Study links air pollution to irregular heartbeat
Thursday, June 5, 2014, 3:32 PM - Even short-term exposure to air pollution can increase a person's risk of developing serious health conditions, according to a new study out of the London School of Hygiene and Tropical Medicine.
The study -- which is published in the journal Heart -- aims to analyze the impact that short-term air pollution exposure has on heart health.
The team looked at over 400,000 cases of a specific type of heart attack called a myocardial infarction, as well as more than 2 million emergency hospital admissions and 600,000 deaths that were linked to cardiovascular disease.
Different types of pollutants were taken into consideration, including carbon monoxide, nitrogen dioxide and PM2.5 -- air pollutants with a diameter of 2.5 micrometers or less, making them small enough to invade person's airways.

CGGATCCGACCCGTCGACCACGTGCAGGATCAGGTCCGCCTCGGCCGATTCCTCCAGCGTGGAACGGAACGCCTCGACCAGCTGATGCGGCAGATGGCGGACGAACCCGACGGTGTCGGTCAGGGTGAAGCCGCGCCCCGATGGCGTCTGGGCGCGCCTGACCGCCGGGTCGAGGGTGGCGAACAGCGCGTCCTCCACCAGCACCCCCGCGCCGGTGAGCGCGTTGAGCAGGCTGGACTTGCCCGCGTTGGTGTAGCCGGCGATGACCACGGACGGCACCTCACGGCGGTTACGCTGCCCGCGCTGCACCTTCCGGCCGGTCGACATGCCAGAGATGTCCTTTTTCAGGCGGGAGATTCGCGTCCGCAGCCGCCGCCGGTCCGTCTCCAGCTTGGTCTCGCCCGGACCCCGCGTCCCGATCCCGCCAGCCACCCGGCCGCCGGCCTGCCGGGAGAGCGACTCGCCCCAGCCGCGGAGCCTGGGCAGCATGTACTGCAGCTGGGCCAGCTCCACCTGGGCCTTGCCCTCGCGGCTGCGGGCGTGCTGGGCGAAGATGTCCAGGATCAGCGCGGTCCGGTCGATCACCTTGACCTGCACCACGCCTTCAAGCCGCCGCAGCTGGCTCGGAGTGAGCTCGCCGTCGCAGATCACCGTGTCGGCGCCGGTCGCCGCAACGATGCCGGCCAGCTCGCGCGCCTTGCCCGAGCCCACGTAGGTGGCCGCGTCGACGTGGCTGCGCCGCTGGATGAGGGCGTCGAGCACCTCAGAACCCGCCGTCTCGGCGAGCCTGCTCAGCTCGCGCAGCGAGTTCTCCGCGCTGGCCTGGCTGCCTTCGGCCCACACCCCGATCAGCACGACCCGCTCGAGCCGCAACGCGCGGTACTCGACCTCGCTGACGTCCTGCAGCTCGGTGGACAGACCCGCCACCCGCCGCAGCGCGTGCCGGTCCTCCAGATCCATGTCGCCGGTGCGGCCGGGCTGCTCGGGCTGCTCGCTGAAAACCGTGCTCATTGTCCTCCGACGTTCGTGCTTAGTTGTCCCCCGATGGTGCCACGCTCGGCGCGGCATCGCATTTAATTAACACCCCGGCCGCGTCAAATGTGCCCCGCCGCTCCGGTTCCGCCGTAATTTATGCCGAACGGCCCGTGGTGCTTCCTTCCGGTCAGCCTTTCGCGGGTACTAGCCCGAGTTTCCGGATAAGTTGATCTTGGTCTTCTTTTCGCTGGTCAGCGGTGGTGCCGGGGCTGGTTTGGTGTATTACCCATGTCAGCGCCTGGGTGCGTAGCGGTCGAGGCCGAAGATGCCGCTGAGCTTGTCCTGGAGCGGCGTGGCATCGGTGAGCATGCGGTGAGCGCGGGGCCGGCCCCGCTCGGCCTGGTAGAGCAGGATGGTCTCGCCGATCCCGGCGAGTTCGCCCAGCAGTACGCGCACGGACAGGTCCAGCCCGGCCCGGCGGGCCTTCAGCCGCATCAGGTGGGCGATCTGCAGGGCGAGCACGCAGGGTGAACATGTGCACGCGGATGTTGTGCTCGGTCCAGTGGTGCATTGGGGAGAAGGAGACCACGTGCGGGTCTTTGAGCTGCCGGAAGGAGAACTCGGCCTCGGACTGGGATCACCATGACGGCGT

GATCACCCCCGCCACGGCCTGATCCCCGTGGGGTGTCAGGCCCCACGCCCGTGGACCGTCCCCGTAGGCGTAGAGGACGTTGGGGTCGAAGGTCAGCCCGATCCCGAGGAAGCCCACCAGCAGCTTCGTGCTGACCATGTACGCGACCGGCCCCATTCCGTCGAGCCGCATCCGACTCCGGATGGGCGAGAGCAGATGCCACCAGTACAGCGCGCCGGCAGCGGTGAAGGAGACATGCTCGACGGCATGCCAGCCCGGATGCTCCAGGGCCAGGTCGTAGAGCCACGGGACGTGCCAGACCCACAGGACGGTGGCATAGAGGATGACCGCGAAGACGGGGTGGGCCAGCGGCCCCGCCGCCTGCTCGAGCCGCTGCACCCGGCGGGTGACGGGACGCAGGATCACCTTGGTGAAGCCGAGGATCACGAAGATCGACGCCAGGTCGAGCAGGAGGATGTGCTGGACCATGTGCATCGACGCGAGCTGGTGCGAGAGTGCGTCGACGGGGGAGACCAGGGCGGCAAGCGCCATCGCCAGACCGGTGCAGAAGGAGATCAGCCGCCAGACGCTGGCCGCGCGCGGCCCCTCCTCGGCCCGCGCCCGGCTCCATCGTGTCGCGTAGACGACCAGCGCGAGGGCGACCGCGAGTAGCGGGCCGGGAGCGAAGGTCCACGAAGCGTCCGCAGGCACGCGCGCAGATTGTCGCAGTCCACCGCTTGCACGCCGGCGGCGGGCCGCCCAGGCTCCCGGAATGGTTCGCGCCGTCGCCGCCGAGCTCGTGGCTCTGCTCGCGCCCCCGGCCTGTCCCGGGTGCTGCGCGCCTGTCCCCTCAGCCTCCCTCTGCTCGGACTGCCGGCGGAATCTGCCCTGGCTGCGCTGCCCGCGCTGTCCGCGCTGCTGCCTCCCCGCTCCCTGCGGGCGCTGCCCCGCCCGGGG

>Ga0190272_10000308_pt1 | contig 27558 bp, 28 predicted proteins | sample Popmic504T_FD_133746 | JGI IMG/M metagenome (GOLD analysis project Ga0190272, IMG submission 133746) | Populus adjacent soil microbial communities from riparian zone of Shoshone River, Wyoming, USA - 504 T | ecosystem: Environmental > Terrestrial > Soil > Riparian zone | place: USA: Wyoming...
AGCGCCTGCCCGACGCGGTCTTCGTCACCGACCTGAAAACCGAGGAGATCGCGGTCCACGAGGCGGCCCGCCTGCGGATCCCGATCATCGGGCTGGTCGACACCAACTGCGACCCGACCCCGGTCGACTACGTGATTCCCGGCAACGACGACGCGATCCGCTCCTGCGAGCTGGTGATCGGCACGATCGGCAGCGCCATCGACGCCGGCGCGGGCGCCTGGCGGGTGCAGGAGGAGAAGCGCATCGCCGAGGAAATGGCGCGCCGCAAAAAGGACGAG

PM2.5 was the only pollutant that researchers could clearly link to adverse heart health. In the study, the toxic particulate was linked to irregular heartbeat and the development of lung clots.
Researchers at the World Health Organization say the more people are exposed to damaging air particulates the higher their risk of developing a wide variety of diseases, including lung and bladder cancers.
Earlier this year the W.H.O. called air pollution the 'single biggest environmental health risk', linking it to 3.7 million deaths globally in 2012 alone.